Sunday, April 22, 2012

national poetry month: emily dickinson

For some unknown reason I've had the first lines of this poem--"Because I could not stop for Death –  / He kindly stopped for me – "--stuck in my head for the past few days (maybe because I've been reading Silent in the Grave by Deanna Raybourn).

I've always been curious about Emily Dickinson and her life and I've been meaning to read a good biography of her since my reading of the disappointment that was The Poet and the Murderer (see post). Any suggestions?

Untitled poem 712 by Emily Dickinson (1890)
Because I could not stop for Death – 
He kindly stopped for me –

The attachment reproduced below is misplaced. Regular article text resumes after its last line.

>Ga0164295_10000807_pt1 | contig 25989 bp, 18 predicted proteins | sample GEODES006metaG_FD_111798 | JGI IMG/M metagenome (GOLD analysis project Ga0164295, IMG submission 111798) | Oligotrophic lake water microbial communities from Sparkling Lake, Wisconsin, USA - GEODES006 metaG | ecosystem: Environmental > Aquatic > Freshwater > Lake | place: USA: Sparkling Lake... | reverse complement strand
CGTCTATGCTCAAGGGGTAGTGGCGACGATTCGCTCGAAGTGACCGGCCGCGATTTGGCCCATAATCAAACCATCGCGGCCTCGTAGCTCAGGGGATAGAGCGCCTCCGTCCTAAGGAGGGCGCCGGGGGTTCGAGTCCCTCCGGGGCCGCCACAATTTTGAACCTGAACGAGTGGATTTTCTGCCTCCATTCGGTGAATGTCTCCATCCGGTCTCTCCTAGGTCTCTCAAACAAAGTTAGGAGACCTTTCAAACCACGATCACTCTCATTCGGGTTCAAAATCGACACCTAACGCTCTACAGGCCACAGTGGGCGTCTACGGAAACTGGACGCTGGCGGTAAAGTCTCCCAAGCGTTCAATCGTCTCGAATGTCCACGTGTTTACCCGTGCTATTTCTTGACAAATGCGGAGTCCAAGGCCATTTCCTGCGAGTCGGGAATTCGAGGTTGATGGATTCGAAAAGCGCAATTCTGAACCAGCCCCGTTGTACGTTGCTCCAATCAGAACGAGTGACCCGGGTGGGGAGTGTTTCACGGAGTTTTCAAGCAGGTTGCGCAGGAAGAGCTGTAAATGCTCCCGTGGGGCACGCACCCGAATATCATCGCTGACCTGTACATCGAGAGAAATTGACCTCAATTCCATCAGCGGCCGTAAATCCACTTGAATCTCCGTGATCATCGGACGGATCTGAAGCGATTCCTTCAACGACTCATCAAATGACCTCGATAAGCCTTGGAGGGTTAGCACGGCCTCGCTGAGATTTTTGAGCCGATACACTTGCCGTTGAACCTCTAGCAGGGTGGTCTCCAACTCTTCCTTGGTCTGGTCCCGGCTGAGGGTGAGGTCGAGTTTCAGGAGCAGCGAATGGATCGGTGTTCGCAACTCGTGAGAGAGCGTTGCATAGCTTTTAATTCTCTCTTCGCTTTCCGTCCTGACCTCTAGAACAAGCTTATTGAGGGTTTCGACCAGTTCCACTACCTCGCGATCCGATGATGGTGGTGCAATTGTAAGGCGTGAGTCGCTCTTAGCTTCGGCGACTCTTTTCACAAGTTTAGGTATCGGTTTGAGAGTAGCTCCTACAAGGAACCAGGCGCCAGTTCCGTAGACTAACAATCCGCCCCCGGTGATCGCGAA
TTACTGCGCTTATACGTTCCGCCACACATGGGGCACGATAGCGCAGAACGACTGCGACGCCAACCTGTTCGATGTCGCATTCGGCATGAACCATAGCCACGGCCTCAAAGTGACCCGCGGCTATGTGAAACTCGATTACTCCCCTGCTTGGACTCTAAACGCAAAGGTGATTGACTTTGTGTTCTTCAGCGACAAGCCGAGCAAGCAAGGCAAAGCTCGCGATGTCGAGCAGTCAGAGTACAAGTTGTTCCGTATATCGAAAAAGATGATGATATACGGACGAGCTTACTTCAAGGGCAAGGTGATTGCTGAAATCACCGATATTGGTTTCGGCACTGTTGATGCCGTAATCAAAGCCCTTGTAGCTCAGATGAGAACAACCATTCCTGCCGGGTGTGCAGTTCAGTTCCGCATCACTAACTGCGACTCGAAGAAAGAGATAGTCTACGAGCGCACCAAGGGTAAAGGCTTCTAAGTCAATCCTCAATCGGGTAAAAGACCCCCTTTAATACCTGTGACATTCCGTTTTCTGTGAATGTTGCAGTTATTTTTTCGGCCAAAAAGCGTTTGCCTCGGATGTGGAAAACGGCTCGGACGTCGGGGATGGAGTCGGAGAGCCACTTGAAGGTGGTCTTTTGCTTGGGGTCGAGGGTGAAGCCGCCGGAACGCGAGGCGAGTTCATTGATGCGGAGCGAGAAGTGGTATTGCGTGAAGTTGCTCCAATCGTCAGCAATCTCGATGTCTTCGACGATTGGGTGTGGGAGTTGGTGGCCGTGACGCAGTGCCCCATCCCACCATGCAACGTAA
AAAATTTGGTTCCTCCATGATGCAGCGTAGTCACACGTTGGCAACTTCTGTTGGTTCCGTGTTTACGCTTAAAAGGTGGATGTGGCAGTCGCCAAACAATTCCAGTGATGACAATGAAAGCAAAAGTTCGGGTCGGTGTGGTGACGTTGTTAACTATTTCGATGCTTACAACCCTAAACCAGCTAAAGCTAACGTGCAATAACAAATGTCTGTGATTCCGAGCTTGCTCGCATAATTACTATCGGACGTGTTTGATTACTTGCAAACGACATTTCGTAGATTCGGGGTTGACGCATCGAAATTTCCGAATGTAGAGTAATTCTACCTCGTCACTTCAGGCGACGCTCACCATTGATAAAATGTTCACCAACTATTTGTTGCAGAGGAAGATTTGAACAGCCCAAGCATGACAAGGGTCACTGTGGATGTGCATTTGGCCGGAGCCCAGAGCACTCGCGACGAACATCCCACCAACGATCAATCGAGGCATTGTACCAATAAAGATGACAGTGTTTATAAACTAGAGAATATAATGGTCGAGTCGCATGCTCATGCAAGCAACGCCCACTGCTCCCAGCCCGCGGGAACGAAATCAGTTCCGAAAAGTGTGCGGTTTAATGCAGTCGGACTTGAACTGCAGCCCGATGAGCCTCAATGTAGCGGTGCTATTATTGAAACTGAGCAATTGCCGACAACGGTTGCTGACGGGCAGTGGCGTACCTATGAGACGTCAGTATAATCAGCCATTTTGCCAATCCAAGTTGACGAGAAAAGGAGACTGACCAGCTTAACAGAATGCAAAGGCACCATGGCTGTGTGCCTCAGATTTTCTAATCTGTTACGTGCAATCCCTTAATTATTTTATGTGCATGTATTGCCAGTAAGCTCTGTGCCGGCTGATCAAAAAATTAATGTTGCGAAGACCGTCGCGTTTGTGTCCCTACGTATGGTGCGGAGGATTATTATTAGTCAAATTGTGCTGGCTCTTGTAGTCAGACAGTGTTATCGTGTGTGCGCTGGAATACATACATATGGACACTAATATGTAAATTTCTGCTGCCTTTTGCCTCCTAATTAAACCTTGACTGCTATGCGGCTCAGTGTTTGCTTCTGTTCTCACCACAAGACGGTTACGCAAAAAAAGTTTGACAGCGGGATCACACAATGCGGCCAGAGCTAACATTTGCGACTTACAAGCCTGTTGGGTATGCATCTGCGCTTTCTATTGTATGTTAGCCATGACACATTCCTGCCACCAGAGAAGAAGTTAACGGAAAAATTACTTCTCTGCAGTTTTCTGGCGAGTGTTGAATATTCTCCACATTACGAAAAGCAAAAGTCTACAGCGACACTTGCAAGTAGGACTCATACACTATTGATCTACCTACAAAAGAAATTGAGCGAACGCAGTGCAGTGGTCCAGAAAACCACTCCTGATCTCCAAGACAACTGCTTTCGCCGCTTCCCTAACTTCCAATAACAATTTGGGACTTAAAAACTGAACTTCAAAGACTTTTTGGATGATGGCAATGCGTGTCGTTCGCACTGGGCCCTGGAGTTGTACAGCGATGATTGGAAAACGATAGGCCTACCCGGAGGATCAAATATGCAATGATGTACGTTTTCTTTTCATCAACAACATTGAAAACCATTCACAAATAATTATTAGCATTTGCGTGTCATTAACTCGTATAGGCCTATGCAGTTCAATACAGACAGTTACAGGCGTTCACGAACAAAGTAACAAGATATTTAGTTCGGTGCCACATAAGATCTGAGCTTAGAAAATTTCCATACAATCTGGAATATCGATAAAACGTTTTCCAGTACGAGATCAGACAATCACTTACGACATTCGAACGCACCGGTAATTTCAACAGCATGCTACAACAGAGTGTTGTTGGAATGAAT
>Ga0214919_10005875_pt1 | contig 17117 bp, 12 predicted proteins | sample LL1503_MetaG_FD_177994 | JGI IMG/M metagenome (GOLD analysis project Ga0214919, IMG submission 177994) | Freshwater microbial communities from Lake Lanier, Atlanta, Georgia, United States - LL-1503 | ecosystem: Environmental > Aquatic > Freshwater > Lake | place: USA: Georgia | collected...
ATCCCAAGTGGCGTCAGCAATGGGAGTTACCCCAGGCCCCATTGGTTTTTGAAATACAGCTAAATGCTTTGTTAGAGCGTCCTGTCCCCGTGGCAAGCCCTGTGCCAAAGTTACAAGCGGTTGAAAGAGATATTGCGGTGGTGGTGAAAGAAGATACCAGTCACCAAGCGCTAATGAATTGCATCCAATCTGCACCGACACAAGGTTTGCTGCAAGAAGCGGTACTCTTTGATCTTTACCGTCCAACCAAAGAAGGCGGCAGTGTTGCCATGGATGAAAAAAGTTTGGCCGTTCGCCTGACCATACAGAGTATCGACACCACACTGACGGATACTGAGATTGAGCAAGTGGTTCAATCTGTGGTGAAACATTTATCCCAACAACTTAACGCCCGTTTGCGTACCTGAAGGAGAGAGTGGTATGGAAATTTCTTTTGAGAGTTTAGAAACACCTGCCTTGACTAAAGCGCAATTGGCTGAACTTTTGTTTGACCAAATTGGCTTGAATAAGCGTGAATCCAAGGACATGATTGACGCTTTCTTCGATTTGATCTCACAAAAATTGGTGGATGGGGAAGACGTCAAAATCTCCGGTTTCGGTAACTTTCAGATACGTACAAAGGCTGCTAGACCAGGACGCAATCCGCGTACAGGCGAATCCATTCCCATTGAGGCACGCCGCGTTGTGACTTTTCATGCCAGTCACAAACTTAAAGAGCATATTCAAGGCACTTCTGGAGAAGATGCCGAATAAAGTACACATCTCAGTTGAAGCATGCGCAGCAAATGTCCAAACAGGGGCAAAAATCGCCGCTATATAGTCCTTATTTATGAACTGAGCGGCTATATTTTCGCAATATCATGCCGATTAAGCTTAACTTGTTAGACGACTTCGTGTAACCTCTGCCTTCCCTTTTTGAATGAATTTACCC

The Carriage held but just Ourselves – 
And Immortality.

We slowly drove – He knew no haste
And I had put away
My labor and my leisure too,
For His Civility –

We passed the School, where Children strove
At Recess – in the Ring – 
We passed the Fields of Gazing Grain – 
We passed the Setting Sun –

Or rather – He passed us –
The Dews drew quivering and chill –
For only Gossamer, my Gown –
My Tippet – only Tulle –

We paused before a House that seemed
A Swelling of the Ground –
The Roof was scarcely visible –
The Cornice – in the Ground –

Since then – 'tis Centuries – and yet
Feels shorter than the Day
I first surmised the Horses' Heads
Were toward Eternity –

No comments:

Post a Comment